• @DSMCripster Traveling and working abroad requires flexibility, resilience, and the ability to adapt on the fly. These are all skills that we as people with disabilities naturally develop throughout our lives. The threshold of our “comfort zones” is just that much higher.
  • @DSMCripster I visited a institution for Deaf and disabled youth in Vietnam and the Deaf Vietnamese students connected more with me than other members of my group. They said I “understood” them because I have a physical disability. It was an immediate recognition of shared identity.
  • @RachelChaikof Because we have experiences in overcoming challenging and complex issues, we are able to think creatively and innovate ideas to reach the goals. For those who are deaf or hard of hearing like myself, we have experiences in overcoming communication barriers. Thus, when we are traveling to countries where they don’t speak the same language, we are able to come up with solutions to communicate differently.
  • @RachelChaikof Also, when PWDs are involved in working in international development, we are able to come up with solutions that persons without disabilities may not come up with for tackling disability related issues in developing countries because we experience the challenges daily.
  • @NationalDeafCtr The ability to see the world in a very different lens, the ability to understand marginalized populations better, as well as bringing the entire organization’s attention to accessibility AND communication differences.
  • @SaraSocialServe So many countries are now more engaged and looking for disability-specific consultants that can inform urban planners to build out inclusive environments. Here, a person with a disability focused on #globalcareers are an advantage!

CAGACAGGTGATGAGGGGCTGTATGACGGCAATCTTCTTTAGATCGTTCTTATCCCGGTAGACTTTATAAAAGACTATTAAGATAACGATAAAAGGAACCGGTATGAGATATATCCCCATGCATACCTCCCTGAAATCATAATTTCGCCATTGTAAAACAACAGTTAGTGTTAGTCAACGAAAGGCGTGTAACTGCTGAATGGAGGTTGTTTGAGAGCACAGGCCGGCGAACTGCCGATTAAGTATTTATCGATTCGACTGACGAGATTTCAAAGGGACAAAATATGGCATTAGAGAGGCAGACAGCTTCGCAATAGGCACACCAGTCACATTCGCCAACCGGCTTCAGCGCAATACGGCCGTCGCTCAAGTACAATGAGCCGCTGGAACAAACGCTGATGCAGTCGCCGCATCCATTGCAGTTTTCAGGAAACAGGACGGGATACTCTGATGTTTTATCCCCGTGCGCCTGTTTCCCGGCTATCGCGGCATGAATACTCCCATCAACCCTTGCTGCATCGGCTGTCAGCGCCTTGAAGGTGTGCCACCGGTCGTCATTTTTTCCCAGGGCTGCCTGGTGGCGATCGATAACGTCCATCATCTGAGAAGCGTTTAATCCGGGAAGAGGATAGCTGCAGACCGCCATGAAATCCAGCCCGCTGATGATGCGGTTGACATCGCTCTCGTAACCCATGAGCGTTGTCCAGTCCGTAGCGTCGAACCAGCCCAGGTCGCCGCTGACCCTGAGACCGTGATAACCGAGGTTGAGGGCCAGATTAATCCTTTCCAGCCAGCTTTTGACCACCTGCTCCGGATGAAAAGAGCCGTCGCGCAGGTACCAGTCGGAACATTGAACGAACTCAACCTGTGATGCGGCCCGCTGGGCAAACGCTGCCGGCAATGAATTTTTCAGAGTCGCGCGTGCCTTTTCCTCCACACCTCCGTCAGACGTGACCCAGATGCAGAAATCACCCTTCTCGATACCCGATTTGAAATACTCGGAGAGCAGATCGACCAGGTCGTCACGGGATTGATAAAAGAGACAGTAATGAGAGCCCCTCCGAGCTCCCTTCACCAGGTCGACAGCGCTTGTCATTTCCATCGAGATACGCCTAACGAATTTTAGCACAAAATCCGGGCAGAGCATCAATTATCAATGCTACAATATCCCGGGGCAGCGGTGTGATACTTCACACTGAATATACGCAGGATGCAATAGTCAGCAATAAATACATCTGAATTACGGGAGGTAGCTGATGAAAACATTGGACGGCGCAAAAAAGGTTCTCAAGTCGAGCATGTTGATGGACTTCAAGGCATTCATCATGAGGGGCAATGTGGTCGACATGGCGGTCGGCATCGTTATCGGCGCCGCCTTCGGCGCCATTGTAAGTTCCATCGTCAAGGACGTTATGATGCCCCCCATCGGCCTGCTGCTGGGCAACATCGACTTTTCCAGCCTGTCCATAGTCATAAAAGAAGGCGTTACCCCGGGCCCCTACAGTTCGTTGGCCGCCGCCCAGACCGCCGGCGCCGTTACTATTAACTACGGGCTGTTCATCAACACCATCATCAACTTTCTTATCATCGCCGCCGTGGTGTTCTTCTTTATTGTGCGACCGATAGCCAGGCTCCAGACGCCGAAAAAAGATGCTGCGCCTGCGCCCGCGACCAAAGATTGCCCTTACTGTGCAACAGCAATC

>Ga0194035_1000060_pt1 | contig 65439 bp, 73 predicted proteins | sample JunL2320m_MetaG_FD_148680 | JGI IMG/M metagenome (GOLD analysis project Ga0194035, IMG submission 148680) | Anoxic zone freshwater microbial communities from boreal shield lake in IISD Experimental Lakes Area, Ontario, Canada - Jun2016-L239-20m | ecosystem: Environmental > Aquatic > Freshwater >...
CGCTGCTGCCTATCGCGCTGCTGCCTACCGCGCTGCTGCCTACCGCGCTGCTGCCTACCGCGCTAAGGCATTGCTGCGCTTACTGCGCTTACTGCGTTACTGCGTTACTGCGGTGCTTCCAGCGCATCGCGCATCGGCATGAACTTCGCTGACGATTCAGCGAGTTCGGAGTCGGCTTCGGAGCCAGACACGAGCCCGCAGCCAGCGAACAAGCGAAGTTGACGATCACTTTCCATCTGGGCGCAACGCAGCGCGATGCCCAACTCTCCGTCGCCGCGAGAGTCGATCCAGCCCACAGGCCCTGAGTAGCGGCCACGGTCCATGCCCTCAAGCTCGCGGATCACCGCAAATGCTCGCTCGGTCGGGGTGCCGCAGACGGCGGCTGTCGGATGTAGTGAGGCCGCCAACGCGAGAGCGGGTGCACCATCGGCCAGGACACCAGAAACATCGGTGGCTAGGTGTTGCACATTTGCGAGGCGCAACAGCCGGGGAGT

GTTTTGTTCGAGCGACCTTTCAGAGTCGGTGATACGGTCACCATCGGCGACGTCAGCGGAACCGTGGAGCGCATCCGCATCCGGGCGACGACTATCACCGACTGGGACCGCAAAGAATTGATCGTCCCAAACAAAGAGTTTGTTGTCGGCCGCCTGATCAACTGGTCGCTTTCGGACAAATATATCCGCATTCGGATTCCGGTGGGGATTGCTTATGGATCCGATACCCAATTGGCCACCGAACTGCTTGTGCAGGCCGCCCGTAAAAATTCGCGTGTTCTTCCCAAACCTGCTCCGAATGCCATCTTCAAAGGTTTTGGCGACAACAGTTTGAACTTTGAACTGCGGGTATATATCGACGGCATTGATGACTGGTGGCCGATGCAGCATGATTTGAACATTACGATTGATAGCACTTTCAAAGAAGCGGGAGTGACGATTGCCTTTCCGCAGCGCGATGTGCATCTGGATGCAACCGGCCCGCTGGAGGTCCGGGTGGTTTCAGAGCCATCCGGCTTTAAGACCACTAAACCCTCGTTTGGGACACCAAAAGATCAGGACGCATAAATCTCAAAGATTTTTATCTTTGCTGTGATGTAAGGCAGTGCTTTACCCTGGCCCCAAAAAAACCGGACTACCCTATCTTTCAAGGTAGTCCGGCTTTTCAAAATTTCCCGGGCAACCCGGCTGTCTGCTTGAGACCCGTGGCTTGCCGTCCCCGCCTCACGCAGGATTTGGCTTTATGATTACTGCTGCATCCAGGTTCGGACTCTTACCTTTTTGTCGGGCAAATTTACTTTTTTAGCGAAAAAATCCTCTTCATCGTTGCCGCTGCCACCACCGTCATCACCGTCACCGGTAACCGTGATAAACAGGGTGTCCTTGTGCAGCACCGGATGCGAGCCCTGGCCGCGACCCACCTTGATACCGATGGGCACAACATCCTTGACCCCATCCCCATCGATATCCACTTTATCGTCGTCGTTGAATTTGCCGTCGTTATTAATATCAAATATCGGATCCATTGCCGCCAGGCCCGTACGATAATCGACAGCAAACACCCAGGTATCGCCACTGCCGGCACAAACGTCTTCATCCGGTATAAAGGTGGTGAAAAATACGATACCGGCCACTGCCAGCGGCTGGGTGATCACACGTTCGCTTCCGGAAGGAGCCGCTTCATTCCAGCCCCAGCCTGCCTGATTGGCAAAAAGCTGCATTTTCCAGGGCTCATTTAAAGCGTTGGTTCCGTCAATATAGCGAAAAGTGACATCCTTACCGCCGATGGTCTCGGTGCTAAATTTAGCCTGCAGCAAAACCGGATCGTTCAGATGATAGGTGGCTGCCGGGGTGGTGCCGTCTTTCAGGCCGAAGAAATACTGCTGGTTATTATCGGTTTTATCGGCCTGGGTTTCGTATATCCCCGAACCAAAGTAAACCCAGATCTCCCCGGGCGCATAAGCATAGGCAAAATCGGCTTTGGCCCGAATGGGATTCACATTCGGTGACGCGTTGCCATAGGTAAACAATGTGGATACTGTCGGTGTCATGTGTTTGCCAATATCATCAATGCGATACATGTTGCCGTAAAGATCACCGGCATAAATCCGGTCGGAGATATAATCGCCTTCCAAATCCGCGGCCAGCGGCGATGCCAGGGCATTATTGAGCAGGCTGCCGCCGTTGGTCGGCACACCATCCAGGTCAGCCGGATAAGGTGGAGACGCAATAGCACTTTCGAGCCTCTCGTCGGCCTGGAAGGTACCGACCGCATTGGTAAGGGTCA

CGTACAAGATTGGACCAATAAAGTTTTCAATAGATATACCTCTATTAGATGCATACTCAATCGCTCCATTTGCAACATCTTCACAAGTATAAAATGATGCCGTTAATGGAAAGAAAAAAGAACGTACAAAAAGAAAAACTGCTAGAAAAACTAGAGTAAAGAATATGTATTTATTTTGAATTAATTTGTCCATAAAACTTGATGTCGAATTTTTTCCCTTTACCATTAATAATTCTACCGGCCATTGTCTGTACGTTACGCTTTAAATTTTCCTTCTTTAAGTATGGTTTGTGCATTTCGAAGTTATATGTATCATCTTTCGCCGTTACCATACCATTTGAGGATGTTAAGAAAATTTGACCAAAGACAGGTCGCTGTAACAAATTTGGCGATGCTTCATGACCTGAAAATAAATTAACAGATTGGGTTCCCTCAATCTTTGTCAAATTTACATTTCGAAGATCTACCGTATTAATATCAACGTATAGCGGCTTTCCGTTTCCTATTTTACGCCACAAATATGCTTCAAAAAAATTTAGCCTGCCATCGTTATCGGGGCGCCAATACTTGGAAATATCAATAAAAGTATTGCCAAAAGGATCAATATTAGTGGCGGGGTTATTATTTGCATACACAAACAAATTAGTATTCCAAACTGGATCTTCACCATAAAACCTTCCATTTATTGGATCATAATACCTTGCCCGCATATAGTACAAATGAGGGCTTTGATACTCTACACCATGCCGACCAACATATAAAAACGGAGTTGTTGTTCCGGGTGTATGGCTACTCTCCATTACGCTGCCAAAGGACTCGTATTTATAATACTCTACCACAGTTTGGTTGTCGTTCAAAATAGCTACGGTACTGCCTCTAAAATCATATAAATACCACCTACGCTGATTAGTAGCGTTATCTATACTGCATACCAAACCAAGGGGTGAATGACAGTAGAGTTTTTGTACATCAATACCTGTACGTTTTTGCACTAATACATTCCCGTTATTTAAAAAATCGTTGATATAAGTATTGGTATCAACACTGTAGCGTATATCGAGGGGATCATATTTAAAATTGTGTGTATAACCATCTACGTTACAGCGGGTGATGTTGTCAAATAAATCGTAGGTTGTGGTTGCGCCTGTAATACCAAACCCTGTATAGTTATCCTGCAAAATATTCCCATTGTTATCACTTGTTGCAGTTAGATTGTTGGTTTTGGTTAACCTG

B. Questions for people with disabilities with a global career success story to share

B1. Tell us a bit about your global career, including your most recent position in a global field.

  • @VivianFridas I’m a disability inclusion specialist w. over 4 years of experience supporting international organizations. Currently, I work with the @WorldBank Young Professionals Program on increasing the number of applicants w disabilities
  • @JoshJosa I lead USAID Office of Education’s Disability Portfolio, advising 50+ country offices globally on how best to address the needs of learners with disabilities in education.
  • @PeaceCorps I served as a Peace Corps Volunteer in Kenya, Zambia, and @peacecorpguyana. I also worked with @VSO_Rwanda for two years. My assignments included deaf education and capacity building. I now work as a disability specialist at Peace Corps Washington. –AN
  • @RachelChaikof I work in project management for an international development consulting firm, focusing on global health in francophone and southern regions of Africa. I am also doing work in disability inclusion across all sectors in international development. Please free to ask questions about my experience.